Brief Summary Meditations on the 10 C’s

As we move on from the question: “What does it mean to be human?” and our response by way of the “10 C’s,” let us meditate briefly on each of these “C’s.”  Of course, we are not leaving this question or these ten responses behind, we take them with us wherever we go and whatever the news that speaks to us daily.

“Mindmap to Become an Outstanding Critical Thinker” Image by jean-louis Zimmermann on Flickr

1. Critical Thinking.  In this era of social media and “alternative facts,” Q-anon and thousands of presidential lies entering common political discourse, Critical Thinking is more important than ever.

2. Cosmology/Ecology.  For centuries, humans have misunderstood our place in the universe and therefore our place on this very special planet in the universe that we call home.  Anthropocentrism is dead.  The narcissism of our species is over.  Or ought to be.

John Lewis (later U.S. Representative) was among the civil rights marchers beaten in Selma on “Bloody Sunday,” 3/7/1965. Photo from the Obama White House Archives.

3. Courage.  A large heart—coeur large—is called for if we are to navigate the great challenges facing our and other species today.  Truth-telling and service take courage.  A response to the prophetic call that invites us all to change our ways and learn to work together demands a big heart for which there is no substitute.  “God is delighted to watch our souls enlarge” (Eckhart).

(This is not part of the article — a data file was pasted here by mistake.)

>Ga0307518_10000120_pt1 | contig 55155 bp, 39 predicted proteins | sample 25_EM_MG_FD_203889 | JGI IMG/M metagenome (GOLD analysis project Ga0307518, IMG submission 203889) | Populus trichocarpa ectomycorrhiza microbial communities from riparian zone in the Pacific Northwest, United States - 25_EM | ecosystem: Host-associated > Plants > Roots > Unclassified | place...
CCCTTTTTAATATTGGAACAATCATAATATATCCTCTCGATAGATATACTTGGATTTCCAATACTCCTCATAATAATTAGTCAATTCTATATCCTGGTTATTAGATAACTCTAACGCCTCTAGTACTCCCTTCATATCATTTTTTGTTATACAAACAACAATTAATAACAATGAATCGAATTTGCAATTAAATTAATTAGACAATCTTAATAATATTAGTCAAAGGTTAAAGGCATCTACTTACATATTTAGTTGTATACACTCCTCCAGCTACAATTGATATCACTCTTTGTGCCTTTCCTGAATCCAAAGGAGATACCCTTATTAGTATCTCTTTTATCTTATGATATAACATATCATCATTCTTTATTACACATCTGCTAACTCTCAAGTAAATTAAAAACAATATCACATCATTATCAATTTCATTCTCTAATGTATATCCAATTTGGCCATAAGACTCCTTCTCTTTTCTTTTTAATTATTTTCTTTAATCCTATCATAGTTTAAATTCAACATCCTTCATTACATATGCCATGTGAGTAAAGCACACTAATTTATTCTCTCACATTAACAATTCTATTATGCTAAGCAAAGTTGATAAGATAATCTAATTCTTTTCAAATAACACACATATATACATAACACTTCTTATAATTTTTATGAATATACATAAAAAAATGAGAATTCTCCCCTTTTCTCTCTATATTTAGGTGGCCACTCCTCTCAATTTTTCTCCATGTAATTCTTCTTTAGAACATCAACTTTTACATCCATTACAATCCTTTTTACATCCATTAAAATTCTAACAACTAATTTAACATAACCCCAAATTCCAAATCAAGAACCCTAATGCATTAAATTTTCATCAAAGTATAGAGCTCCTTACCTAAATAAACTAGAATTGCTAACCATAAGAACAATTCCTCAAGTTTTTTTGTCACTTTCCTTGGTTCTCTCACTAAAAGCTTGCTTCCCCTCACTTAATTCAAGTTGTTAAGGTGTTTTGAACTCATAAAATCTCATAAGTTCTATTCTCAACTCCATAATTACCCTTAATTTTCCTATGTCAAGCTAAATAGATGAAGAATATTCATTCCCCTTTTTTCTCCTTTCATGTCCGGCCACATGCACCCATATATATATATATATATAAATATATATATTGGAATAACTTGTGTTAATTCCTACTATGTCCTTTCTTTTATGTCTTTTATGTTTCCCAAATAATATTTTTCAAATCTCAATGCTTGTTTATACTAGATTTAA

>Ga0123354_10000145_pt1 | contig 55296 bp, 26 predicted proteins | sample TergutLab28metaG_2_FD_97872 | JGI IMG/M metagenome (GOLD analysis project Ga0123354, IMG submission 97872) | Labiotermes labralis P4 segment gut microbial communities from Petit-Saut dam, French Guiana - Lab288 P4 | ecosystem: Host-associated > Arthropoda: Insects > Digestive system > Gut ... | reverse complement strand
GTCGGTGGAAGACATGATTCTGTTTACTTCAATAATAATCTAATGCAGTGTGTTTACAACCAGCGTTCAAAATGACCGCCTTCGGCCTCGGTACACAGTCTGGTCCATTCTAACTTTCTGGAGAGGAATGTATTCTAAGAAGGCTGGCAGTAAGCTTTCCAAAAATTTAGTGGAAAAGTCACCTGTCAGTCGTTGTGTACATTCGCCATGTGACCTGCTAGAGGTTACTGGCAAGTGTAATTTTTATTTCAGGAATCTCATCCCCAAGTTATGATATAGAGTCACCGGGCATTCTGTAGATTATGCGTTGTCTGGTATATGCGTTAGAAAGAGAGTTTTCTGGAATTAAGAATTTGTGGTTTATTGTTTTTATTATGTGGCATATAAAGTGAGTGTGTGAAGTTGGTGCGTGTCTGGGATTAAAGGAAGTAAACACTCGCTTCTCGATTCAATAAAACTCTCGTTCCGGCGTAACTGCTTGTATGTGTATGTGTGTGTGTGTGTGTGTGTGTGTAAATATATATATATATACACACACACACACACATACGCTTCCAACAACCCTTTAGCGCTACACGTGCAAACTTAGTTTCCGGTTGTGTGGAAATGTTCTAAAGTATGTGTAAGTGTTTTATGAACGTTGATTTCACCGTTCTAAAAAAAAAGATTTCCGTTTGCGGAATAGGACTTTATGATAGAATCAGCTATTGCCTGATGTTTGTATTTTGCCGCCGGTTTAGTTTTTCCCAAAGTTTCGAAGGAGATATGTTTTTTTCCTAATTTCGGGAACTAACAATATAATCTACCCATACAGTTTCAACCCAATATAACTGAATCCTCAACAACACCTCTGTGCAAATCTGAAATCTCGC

4. Chaos.  The return of the goddess Chaos, our learning to recognize her again as intrinsic to nature and that too much order is as dangerous and deadly as too much disorder, can be seen all about us in a time of pandemic which upends our normal routines but which also prepares us for new visions and new habits of dwelling on the earth—a “new normal” becomes possible. 

“Climate Justice Now!” Art by Nissa Tzun, commissioned by Vince Reinhart, portraying climate heroes Greta Thunberg, Quanna Chasing Horse Potts, and Isra Hirsi. On Flickr.

5. Character/Moral Development.  Our inner work is essential to developing our full humanity and this means learning how important integrity is and how, while we are all fallible and imperfect, even our mistakes teach us and redeem us.

6. Contemplation.  Calming the reptilian brain, learning how to “make silence,” is essential to an authentic humanity and to our survival as a species.  Move over, reptilian brain, make way for the mammal brain.